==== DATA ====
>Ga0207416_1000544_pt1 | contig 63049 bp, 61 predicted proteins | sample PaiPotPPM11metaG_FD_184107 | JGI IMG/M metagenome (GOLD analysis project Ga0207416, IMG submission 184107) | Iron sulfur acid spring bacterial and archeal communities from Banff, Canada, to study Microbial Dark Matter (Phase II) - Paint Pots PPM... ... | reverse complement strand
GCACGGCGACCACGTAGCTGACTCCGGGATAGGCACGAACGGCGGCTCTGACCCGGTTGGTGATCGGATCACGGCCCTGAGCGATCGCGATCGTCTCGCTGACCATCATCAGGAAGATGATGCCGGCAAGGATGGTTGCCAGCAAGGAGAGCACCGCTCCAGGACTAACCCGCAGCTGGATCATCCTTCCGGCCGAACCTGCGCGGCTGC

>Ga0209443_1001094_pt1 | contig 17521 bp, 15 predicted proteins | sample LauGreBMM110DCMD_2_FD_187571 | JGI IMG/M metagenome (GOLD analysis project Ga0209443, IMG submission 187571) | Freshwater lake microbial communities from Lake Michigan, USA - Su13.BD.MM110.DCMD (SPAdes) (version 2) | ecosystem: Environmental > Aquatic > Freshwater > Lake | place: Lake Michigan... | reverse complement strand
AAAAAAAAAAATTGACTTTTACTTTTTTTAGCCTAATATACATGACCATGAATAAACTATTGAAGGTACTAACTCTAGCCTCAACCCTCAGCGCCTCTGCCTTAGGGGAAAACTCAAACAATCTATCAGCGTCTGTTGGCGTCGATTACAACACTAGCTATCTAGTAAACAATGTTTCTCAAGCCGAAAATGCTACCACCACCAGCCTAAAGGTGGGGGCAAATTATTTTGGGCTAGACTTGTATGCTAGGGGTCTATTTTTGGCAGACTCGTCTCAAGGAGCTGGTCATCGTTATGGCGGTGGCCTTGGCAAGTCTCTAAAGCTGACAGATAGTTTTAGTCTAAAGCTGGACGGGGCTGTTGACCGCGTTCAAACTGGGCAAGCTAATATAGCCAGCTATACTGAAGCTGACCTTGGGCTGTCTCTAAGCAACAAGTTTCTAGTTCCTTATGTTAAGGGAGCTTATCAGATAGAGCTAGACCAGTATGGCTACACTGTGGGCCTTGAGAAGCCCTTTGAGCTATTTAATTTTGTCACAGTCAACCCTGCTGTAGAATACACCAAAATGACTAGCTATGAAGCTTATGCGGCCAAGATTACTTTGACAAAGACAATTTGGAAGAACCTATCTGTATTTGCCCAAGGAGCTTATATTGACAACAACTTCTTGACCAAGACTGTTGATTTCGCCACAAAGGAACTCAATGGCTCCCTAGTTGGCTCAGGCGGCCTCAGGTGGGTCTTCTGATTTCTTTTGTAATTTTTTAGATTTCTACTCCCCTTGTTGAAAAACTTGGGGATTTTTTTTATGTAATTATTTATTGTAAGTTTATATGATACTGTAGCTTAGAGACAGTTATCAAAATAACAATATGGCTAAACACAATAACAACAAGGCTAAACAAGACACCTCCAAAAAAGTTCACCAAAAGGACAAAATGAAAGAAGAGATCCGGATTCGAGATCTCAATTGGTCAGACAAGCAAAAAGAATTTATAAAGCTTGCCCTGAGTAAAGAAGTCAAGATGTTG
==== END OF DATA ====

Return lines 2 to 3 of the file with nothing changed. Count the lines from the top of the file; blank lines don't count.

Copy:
GCACGGCGACCACGTAGCTGACTCCGGGATAGGCACGAACGGCGGCTCTGACCCGGTTGGTGATCGGATCACGGCCCTGAGCGATCGCGATCGTCTCGCTGACCATCATCAGGAAGATGATGCCGGCAAGGATGGTTGCCAGCAAGGAGAGCACCGCTCCAGGACTAACCCGCAGCTGGATCATCCTTCCGGCCGAACCTGCGCGGCTGC

>Ga0209443_1001094_pt1 | contig 17521 bp, 15 predicted proteins | sample LauGreBMM110DCMD_2_FD_187571 | JGI IMG/M metagenome (GOLD analysis project Ga0209443, IMG submission 187571) | Freshwater lake microbial communities from Lake Michigan, USA - Su13.BD.MM110.DCMD (SPAdes) (version 2) | ecosystem: Environmental > Aquatic > Freshwater > Lake | place: Lake Michigan... | reverse complement strand